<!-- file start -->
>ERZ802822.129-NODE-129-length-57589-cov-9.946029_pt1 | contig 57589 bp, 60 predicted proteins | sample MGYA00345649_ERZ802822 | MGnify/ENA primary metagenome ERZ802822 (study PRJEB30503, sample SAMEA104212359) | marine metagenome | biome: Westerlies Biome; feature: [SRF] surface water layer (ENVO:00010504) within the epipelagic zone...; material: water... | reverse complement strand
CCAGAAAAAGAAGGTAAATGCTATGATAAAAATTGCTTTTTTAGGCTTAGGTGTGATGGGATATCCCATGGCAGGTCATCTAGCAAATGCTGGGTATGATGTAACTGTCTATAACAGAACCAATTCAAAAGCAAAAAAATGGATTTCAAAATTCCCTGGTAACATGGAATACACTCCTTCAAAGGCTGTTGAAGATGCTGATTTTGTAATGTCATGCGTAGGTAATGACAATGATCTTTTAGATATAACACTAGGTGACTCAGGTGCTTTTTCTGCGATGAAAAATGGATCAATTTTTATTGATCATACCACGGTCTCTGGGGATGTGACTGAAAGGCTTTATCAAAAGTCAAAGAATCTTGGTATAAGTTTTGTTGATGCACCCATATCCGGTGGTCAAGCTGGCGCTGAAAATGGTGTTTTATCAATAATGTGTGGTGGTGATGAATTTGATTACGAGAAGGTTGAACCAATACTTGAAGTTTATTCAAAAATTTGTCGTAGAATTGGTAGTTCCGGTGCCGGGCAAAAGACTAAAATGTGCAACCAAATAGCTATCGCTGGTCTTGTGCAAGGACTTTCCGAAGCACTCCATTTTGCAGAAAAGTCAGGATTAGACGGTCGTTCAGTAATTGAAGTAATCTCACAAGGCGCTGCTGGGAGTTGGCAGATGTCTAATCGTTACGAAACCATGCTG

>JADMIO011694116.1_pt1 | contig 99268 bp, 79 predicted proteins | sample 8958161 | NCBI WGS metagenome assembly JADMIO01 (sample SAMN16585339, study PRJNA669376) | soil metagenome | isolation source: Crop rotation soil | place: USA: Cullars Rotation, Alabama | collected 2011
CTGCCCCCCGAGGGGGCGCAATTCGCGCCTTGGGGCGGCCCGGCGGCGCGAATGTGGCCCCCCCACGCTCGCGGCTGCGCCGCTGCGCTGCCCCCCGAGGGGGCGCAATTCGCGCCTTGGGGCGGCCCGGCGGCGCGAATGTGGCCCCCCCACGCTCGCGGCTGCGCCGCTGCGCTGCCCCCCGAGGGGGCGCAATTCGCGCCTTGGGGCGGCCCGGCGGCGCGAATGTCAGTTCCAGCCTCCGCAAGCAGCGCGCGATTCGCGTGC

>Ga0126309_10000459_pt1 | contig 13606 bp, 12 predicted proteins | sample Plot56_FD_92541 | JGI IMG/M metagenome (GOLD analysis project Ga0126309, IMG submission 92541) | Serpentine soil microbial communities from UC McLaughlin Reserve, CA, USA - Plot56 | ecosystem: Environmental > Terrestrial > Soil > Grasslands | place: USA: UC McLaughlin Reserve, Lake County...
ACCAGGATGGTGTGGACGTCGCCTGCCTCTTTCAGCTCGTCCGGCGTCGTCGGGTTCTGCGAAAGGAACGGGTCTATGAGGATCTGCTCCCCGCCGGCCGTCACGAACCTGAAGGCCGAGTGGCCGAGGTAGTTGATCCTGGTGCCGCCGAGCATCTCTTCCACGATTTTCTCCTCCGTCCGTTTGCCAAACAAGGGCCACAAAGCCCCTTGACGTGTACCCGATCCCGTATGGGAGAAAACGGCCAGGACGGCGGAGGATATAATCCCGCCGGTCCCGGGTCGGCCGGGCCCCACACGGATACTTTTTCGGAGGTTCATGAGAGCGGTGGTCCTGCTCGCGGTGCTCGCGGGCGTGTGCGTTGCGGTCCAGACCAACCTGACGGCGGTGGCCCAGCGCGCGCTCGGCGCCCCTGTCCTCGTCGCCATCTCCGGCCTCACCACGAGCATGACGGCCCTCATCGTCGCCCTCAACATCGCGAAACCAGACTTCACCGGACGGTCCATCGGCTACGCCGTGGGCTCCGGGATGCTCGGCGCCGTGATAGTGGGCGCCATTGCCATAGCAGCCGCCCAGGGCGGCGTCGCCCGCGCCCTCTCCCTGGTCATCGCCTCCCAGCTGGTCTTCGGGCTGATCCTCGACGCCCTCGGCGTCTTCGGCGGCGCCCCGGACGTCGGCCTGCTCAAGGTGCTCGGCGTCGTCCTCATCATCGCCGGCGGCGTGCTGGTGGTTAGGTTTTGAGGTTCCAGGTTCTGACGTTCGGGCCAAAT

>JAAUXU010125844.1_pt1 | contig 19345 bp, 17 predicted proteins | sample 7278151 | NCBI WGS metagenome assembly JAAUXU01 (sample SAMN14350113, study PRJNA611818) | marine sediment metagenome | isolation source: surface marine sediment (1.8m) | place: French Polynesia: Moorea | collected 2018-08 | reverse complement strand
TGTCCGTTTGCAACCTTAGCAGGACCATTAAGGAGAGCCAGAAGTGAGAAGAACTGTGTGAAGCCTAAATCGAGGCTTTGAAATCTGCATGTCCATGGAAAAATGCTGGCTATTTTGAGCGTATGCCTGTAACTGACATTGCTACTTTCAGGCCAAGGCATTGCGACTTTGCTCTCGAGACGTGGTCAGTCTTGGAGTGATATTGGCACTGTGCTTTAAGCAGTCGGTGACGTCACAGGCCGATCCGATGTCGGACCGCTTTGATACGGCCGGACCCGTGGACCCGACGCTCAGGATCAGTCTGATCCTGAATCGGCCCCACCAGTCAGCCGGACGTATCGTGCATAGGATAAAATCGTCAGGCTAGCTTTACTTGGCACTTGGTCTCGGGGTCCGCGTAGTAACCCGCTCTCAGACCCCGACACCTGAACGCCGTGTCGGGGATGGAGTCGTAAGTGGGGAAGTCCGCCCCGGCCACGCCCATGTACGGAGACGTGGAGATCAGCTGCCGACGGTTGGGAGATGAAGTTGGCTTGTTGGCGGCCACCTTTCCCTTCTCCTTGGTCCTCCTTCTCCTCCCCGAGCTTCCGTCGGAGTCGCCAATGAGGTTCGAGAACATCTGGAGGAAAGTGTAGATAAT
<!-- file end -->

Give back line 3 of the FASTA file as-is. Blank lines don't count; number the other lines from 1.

>JADMIO011694116.1_pt1 | contig 99268 bp, 79 predicted proteins | sample 8958161 | NCBI WGS metagenome assembly JADMIO01 (sample SAMN16585339, study PRJNA669376) | soil metagenome | isolation source: Crop rotation soil | place: USA: Cullars Rotation, Alabama | collected 2011